“This is an opportunity to dream big, create an aspirational vision, and align our efforts to protect natural lands for the benefit of us all.”
The Inland Northwest Land Conservancy (INLC) is leading a region-wide collaborative effort to build on Spokane’s already strong commitment to parks, conservation, and outdoor recreation through a project called Olmsted 2.0. Olmsted 2.0 brings together city, county, nonprofit, business, and community stakeholders to plan for more public lands and public access.
The project gets its name from Olmsted Brothers Landscape Architects, the urban planning firm behind Spokane’s generous allotment of public parks, sports fields, and parkways at the turn of the 20th century.
While this name reinforces the project’s commitment to conserving land and public access in the face of rapid growth, it has an updated twist of connecting existing public lands and building connectivity into future strategic plans. The Olmsted brothers recognized that access to public lands is an important aspect of the public’s health and wellbeing. Olmsted 2.0 integrates scientific research into this historic vision by emphasizing the importance of connectivity for the vitality of local ecosystems. The project integrates contemporary practices in natural resource management, such as the importance of wildlife corridors in maintaining ecological processes and promoting genetic diversity.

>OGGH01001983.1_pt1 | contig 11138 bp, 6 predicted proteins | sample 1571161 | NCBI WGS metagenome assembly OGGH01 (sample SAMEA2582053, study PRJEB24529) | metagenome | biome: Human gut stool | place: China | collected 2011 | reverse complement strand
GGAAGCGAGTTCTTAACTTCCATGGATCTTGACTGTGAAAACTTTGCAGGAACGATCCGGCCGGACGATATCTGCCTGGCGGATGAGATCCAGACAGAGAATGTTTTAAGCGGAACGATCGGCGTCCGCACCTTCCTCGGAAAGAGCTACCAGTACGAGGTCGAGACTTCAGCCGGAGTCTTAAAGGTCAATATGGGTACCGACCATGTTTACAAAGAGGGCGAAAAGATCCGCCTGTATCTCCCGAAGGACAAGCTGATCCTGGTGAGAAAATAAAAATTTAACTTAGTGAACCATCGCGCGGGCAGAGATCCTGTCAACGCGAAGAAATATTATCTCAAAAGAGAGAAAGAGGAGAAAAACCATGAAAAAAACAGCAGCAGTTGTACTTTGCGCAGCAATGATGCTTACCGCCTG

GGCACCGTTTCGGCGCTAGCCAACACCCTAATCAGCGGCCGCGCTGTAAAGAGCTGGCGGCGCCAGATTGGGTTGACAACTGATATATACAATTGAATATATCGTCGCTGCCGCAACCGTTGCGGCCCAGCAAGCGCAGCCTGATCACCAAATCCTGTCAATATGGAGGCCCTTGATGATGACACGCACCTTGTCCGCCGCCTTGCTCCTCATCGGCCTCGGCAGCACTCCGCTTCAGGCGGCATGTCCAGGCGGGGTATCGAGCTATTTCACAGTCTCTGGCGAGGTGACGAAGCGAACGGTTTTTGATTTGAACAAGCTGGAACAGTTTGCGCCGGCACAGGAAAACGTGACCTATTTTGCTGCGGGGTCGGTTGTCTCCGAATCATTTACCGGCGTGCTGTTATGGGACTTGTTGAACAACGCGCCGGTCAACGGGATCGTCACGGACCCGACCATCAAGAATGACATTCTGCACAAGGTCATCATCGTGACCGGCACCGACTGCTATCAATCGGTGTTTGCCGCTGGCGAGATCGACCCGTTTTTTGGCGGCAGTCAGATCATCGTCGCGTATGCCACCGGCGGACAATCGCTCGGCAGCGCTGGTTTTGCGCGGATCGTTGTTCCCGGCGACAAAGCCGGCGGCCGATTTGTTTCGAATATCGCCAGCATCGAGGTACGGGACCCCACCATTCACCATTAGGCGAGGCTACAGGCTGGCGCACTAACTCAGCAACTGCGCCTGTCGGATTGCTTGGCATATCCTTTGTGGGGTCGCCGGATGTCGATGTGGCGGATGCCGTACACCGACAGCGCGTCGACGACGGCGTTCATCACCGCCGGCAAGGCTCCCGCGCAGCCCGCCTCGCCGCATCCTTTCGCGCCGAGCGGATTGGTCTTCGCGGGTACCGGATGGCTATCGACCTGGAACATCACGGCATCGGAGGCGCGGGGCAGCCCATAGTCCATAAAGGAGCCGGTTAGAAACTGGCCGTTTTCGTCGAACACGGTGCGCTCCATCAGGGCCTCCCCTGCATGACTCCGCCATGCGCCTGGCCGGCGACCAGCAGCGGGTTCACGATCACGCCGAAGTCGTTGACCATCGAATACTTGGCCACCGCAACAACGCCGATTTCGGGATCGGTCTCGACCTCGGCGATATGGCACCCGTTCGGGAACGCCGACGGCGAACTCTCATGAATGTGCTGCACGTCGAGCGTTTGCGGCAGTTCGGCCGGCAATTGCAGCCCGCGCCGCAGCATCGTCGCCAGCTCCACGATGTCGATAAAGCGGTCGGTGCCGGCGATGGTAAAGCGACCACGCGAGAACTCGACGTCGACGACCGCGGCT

Olmsted 2.0 also expands on the original vision by calling more community stakeholders to the table emphasizing the processes used to make decisions about the commons. That’s why one of their strategic priorities is convening the public—including, but not limited to: state and local agencies, land managers, business partners, real estate developers, civic organizations, advocacy groups, policy makers, and land and conservation alliances. They are committed to relying on collective knowledge, resources, passion, and expertise to inform the group’s strategy and shared goals.
“This is an opportunity to dream big, create an aspirational vision, and align our efforts to protect natural lands for the benefit of us all,” says Dave Shaub, executive director of the INLW. He urges members of the community to get involved. “In the coming year we will be inviting individuals, user groups, and organizations to provide input about how they interact with public conservation lands, which lands they would like to see protected, and how trails and other infrastructure can be developed to provide appropriate access to those places.
If you are interested in learning more or participating in these efforts, please contact the Community Conservation Program Manager at INLC, Todd Dunfield, at firstname.lastname@example.org or 509 328-2939. //